Emaline walks down the dark street much more quickly than she would during the day. She tells herself to slow down and scolds herself for indulging silly, childish fears–she’s thirteen, after all!–but continues to hurry. There’s something spooky about this neighborhood at night and the sooner she can get back home, the better.
The author had a desire when starting this book, to create a story that incorporated fantasy, wonder, power, intrigue, and faith for children who enjoyed series such as JK Rowlings, Harry Potter series. This book is a good start.
The heroine, Emaline is a likable character, though we don’t get to delve too deep into her psyche in this book, I do hope that we get to learn more about her, because her “self” is there, waiting to be shared. Emaline is a typical just-turned teenager with perhaps a bit too much responsibility and freedom, which lead to the situation at the lead of the book.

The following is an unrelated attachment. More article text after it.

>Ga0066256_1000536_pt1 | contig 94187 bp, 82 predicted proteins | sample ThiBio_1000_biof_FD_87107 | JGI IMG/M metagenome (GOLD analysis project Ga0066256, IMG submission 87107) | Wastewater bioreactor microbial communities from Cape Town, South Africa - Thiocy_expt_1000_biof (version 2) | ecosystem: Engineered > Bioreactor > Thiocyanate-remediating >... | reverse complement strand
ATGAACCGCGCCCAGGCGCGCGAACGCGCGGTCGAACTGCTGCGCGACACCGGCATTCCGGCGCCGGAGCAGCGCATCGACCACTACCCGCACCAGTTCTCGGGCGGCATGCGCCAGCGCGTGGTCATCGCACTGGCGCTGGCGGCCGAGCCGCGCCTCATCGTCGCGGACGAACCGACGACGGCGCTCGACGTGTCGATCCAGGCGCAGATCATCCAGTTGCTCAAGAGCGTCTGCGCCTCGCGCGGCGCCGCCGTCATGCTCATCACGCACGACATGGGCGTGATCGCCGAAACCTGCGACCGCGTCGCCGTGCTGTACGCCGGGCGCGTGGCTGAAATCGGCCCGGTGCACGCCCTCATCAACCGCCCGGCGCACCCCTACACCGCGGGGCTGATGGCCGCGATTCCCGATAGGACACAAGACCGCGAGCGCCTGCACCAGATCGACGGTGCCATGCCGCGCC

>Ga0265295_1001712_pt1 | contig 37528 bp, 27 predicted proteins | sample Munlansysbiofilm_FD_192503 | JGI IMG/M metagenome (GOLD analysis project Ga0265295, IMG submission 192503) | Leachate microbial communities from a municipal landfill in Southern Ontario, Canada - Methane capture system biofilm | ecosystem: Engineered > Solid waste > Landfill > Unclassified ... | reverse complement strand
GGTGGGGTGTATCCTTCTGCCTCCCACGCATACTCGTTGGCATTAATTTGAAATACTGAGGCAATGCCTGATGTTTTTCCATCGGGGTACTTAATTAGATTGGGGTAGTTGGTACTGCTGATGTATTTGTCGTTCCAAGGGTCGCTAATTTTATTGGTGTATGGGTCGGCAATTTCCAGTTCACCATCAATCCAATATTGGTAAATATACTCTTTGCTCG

The story itself is well thought-out and kept my interest the entire time. The obeah are just as, but no more, evil than you would expect for a book written for the tween set. The plot advanced nicely and I liked the fact that this book was not trying to be HP, it had it’s own set of why’s and how’s. My only complaint would be that I really wanted more detail. I wanted a better description of the Abby, of feelings, of relations. The who was taken care of, I desired more of the what, when, where, and how, but this will come with more writing, and I do expect to see more from this author.
This book was written for children so, since I am blessed with a 9 year old who reads at the seventh grade level and who loves the Harry Potter series, I let her read it too. She tells me that she loved it, could not put it down. She really liked the fact that the book was faith-based and is waiting not-so-patiently for the next one. She is a bit like me that way.